"Students are not exposed to a diversity of viewpoints, and often graduate unprepared to work or present their opinions outside their small Christian, conservative communities."

Furthermore, school administrations often oppose bringing in outside speakers or people working in so-called “secular” society, putting students at an even greater disadvantage in critical-thinking, tolerance, and a diverse social (and employment) network. The overall trend toward isolation and exclusivity begins at the top and extends beyond failures in the classroom: For instance, in one April Fool’s joke, New Saint Andrews College staff created flyers for a fake “topless lecture series,” mocking feminism as ridiculous and implying that there would be chaos if a feminist speaker ever hosted a lecture. Actions like these are not uncharacteristic of college administrations that promote ideological purity within their small communities.

The movement toward making college more classical and communal is likely reinforced by the sense that Christianity is in crisis. This idea has recently been promoted by people like Rod Dreher, author of “The Benedict Option” (Penguin Random House 2017), which suggests that “believers should follow the model of the sixth-century monk St. Benedict, who set up separate religious communities as the Roman empire collapsed around them,” according to a summary by David Brooks. Although religious development is a legitimate goal, complete withdrawal from the world hardly prepares college students for their life after graduation.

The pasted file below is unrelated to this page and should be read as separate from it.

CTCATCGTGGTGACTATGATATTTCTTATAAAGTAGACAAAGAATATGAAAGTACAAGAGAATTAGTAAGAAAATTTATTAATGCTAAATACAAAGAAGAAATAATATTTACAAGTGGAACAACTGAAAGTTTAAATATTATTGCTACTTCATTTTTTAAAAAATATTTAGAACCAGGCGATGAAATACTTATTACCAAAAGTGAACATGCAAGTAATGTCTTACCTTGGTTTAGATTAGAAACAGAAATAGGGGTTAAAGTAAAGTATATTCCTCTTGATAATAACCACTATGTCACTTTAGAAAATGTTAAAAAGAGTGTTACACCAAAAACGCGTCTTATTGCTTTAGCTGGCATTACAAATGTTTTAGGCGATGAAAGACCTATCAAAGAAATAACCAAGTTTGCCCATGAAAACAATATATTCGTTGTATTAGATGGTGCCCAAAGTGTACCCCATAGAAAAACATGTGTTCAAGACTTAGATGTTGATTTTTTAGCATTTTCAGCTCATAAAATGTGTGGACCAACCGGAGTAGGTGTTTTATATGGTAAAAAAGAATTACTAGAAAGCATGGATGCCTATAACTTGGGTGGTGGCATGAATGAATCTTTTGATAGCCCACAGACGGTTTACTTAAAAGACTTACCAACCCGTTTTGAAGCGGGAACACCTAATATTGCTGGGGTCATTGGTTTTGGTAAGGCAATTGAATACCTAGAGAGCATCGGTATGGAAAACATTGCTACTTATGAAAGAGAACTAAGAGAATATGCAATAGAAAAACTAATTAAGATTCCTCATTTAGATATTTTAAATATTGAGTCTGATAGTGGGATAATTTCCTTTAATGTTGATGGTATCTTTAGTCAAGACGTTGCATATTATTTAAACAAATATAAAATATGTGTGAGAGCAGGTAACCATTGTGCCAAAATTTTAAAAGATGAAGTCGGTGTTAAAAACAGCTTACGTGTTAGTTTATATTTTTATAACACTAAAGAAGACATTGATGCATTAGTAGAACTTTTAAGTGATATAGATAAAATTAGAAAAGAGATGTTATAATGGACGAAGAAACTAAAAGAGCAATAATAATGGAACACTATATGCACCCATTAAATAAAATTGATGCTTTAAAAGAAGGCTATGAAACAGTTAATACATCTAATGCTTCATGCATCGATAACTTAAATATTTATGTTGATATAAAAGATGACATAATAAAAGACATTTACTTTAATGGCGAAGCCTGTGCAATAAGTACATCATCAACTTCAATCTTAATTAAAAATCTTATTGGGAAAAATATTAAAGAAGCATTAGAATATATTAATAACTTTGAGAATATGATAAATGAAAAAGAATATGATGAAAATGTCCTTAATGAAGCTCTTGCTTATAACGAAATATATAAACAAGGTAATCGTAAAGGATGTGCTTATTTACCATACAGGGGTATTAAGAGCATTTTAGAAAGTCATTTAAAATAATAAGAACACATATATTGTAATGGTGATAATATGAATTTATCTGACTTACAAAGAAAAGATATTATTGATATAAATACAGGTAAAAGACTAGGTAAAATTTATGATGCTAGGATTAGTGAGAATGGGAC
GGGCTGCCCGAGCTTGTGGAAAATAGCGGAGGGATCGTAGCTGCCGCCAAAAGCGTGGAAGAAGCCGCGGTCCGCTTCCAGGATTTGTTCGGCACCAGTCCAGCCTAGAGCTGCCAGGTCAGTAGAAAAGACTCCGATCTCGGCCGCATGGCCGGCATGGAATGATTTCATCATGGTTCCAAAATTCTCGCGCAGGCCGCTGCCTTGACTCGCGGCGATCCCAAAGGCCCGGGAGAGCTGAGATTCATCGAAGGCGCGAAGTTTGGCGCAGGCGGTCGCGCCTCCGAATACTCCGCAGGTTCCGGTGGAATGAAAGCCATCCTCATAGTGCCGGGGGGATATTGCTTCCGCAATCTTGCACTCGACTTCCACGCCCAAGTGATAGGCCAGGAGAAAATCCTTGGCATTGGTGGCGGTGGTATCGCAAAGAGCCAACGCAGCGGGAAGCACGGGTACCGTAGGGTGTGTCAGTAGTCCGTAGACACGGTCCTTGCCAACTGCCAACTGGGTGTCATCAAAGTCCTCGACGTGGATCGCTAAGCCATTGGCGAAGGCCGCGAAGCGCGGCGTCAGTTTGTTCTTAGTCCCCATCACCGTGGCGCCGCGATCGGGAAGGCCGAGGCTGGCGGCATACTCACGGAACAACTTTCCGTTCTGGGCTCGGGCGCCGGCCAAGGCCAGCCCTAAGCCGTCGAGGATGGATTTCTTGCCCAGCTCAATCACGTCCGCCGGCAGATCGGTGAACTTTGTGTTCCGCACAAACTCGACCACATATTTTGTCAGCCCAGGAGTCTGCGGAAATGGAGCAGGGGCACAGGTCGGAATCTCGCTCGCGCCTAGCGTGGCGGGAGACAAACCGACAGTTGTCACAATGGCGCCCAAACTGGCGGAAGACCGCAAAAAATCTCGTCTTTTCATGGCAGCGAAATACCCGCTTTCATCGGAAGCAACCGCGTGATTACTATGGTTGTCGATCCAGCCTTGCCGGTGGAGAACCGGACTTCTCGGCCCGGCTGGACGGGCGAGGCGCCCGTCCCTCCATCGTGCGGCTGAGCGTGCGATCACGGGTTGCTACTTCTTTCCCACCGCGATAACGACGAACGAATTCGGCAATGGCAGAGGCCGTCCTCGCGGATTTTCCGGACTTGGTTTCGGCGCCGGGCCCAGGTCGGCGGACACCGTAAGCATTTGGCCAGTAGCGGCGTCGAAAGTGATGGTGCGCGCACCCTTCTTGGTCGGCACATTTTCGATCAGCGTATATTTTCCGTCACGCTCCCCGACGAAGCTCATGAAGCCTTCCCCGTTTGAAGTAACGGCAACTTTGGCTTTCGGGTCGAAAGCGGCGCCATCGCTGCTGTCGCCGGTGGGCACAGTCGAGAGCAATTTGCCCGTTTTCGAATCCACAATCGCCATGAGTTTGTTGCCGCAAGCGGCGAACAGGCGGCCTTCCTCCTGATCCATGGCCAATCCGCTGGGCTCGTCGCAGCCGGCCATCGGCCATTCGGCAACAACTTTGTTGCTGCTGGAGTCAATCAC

While I rejected New Saint Andrews as a potential college choice for many of these reasons, I nevertheless enrolled at a small Christian liberal arts college, with an admittedly conservative bent. I understand the attractions of a close-knit community and a liberal arts education.

However, the trend toward an “us vs. them” mindset embodied in the insular college model does a disservice to students who must eventually live and work in the modern world. Many small classical communities, like New Saint Andrews College and Imago Dei College, have gone too far in their desire to respect medieval traditions, erroneously concluding that their Christian faith requires isolation and an almost-monastic social model.  Students are not exposed to a diversity of viewpoints, and often graduate unprepared to work or present their opinions outside their small Christian, conservative communities.

But hey, at least they can speak Latin.

 

The opinions reflected in this OpEd are those of the author and do not necessarily reflect the opinions of staff, faculty and students of The King's College

A previous version of this article erroneously stated that there are 14 NSA professors, all of which are white. Actually, there are 15 professors, one of which is a professor of color.